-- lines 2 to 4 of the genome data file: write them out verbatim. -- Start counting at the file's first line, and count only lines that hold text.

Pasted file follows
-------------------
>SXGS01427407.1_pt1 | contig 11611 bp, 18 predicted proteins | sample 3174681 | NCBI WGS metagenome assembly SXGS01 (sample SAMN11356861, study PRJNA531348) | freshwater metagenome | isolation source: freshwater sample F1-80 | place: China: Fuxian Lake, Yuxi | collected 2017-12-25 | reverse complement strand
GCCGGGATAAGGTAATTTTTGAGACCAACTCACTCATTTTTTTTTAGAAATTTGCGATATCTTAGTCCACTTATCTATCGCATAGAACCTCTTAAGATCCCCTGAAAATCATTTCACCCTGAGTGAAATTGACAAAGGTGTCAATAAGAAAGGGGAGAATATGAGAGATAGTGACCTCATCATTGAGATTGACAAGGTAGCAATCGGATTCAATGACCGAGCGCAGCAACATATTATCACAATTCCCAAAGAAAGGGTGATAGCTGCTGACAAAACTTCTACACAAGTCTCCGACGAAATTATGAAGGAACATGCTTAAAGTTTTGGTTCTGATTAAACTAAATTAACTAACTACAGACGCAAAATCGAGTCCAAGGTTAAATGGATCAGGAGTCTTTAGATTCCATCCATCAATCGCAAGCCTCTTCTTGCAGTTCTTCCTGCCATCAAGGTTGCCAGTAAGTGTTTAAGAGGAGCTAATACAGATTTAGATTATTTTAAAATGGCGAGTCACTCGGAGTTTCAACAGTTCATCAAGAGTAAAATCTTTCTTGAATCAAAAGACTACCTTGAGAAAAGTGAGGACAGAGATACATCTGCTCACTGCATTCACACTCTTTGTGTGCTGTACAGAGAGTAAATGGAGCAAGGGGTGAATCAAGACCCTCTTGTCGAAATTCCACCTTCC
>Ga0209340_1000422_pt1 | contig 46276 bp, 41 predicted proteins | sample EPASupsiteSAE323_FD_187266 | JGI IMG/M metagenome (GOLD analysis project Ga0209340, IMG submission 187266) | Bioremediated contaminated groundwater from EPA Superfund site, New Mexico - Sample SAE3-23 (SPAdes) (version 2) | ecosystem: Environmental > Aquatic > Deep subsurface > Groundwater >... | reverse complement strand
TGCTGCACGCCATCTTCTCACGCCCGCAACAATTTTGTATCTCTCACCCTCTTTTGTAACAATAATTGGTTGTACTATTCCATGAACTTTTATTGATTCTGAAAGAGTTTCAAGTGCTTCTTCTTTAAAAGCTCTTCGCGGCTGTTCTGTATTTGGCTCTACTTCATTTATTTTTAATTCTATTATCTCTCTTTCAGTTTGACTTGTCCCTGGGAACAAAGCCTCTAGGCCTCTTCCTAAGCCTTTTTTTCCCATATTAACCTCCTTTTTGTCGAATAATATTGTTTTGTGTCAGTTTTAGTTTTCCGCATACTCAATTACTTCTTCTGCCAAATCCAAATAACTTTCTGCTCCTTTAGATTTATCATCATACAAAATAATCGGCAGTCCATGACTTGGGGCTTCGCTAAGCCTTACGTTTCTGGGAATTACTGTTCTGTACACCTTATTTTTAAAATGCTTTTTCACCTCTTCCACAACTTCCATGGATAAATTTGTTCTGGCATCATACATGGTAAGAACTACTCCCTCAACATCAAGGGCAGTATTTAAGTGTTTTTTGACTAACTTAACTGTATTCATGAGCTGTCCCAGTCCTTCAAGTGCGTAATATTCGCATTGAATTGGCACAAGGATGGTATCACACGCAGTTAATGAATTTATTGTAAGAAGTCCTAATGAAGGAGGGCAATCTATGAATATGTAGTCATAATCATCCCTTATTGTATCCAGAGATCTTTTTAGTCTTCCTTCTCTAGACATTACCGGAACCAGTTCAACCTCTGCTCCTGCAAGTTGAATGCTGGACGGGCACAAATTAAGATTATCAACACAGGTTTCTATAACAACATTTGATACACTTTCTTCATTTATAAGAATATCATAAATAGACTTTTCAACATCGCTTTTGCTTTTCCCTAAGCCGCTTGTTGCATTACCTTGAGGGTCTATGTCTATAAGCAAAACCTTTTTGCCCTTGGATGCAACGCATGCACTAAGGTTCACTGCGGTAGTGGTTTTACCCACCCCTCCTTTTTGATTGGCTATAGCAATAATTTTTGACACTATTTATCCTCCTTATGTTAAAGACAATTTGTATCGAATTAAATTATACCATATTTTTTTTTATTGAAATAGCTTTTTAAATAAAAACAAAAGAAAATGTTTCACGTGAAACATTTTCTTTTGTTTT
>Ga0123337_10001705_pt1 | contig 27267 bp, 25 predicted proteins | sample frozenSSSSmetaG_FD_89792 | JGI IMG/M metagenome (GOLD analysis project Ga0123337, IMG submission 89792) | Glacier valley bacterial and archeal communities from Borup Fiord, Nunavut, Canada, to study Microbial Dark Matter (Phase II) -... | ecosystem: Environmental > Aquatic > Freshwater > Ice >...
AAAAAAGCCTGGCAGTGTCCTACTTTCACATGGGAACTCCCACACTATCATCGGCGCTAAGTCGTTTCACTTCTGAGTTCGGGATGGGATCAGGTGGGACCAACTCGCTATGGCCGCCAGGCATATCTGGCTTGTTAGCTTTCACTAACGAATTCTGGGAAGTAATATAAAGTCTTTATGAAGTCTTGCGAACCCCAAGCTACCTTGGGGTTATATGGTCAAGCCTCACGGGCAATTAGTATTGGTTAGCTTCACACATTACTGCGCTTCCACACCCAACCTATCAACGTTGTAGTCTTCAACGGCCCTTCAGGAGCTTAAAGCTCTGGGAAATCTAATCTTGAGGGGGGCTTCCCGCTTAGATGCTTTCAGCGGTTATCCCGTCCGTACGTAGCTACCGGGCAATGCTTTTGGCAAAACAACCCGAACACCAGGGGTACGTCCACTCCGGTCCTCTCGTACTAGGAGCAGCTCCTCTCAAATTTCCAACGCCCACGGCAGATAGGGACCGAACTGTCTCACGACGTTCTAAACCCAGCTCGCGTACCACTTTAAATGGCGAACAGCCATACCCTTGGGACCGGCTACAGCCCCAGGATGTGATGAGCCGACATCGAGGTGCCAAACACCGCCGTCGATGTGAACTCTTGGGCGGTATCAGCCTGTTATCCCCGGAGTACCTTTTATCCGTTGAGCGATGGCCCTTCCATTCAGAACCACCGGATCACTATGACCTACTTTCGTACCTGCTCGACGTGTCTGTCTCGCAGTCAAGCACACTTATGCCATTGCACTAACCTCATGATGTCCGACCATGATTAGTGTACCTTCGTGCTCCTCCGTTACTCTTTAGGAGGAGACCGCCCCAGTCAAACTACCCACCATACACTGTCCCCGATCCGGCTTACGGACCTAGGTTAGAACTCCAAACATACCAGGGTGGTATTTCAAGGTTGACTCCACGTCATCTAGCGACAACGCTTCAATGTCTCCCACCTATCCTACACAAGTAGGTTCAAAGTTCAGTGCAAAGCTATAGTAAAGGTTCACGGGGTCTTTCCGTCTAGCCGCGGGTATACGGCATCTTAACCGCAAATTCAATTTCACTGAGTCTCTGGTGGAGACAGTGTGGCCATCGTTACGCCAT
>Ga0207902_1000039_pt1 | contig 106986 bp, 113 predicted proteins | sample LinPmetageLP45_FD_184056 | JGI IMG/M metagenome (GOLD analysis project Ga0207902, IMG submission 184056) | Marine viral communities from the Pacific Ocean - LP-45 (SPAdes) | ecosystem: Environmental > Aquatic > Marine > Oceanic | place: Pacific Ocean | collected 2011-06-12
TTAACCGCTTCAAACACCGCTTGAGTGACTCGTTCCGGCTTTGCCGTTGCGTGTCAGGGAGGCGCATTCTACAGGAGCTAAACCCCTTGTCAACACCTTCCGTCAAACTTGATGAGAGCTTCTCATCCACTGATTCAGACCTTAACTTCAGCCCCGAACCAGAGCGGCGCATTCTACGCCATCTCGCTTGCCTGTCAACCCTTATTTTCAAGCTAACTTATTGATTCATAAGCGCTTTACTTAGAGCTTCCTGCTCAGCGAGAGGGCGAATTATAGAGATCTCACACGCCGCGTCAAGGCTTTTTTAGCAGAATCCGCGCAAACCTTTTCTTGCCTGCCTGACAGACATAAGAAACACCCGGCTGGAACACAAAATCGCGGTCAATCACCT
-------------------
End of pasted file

GCCGGGATAAGGTAATTTTTGAGACCAACTCACTCATTTTTTTTTAGAAATTTGCGATATCTTAGTCCACTTATCTATCGCATAGAACCTCTTAAGATCCCCTGAAAATCATTTCACCCTGAGTGAAATTGACAAAGGTGTCAATAAGAAAGGGGAGAATATGAGAGATAGTGACCTCATCATTGAGATTGACAAGGTAGCAATCGGATTCAATGACCGAGCGCAGCAACATATTATCACAATTCCCAAAGAAAGGGTGATAGCTGCTGACAAAACTTCTACACAAGTCTCCGACGAAATTATGAAGGAACATGCTTAAAGTTTTGGTTCTGATTAAACTAAATTAACTAACTACAGACGCAAAATCGAGTCCAAGGTTAAATGGATCAGGAGTCTTTAGATTCCATCCATCAATCGCAAGCCTCTTCTTGCAGTTCTTCCTGCCATCAAGGTTGCCAGTAAGTGTTTAAGAGGAGCTAATACAGATTTAGATTATTTTAAAATGGCGAGTCACTCGGAGTTTCAACAGTTCATCAAGAGTAAAATCTTTCTTGAATCAAAAGACTACCTTGAGAAAAGTGAGGACAGAGATACATCTGCTCACTGCATTCACACTCTTTGTGTGCTGTACAGAGAGTAAATGGAGCAAGGGGTGAATCAAGACCCTCTTGTCGAAATTCCACCTTCC
>Ga0209340_1000422_pt1 | contig 46276 bp, 41 predicted proteins | sample EPASupsiteSAE323_FD_187266 | JGI IMG/M metagenome (GOLD analysis project Ga0209340, IMG submission 187266) | Bioremediated contaminated groundwater from EPA Superfund site, New Mexico - Sample SAE3-23 (SPAdes) (version 2) | ecosystem: Environmental > Aquatic > Deep subsurface > Groundwater >... | reverse complement strand
TGCTGCACGCCATCTTCTCACGCCCGCAACAATTTTGTATCTCTCACCCTCTTTTGTAACAATAATTGGTTGTACTATTCCATGAACTTTTATTGATTCTGAAAGAGTTTCAAGTGCTTCTTCTTTAAAAGCTCTTCGCGGCTGTTCTGTATTTGGCTCTACTTCATTTATTTTTAATTCTATTATCTCTCTTTCAGTTTGACTTGTCCCTGGGAACAAAGCCTCTAGGCCTCTTCCTAAGCCTTTTTTTCCCATATTAACCTCCTTTTTGTCGAATAATATTGTTTTGTGTCAGTTTTAGTTTTCCGCATACTCAATTACTTCTTCTGCCAAATCCAAATAACTTTCTGCTCCTTTAGATTTATCATCATACAAAATAATCGGCAGTCCATGACTTGGGGCTTCGCTAAGCCTTACGTTTCTGGGAATTACTGTTCTGTACACCTTATTTTTAAAATGCTTTTTCACCTCTTCCACAACTTCCATGGATAAATTTGTTCTGGCATCATACATGGTAAGAACTACTCCCTCAACATCAAGGGCAGTATTTAAGTGTTTTTTGACTAACTTAACTGTATTCATGAGCTGTCCCAGTCCTTCAAGTGCGTAATATTCGCATTGAATTGGCACAAGGATGGTATCACACGCAGTTAATGAATTTATTGTAAGAAGTCCTAATGAAGGAGGGCAATCTATGAATATGTAGTCATAATCATCCCTTATTGTATCCAGAGATCTTTTTAGTCTTCCTTCTCTAGACATTACCGGAACCAGTTCAACCTCTGCTCCTGCAAGTTGAATGCTGGACGGGCACAAATTAAGATTATCAACACAGGTTTCTATAACAACATTTGATACACTTTCTTCATTTATAAGAATATCATAAATAGACTTTTCAACATCGCTTTTGCTTTTCCCTAAGCCGCTTGTTGCATTACCTTGAGGGTCTATGTCTATAAGCAAAACCTTTTTGCCCTTGGATGCAACGCATGCACTAAGGTTCACTGCGGTAGTGGTTTTACCCACCCCTCCTTTTTGATTGGCTATAGCAATAATTTTTGACACTATTTATCCTCCTTATGTTAAAGACAATTTGTATCGAATTAAATTATACCATATTTTTTTTTATTGAAATAGCTTTTTAAATAAAAACAAAAGAAAATGTTTCACGTGAAACATTTTCTTTTGTTTT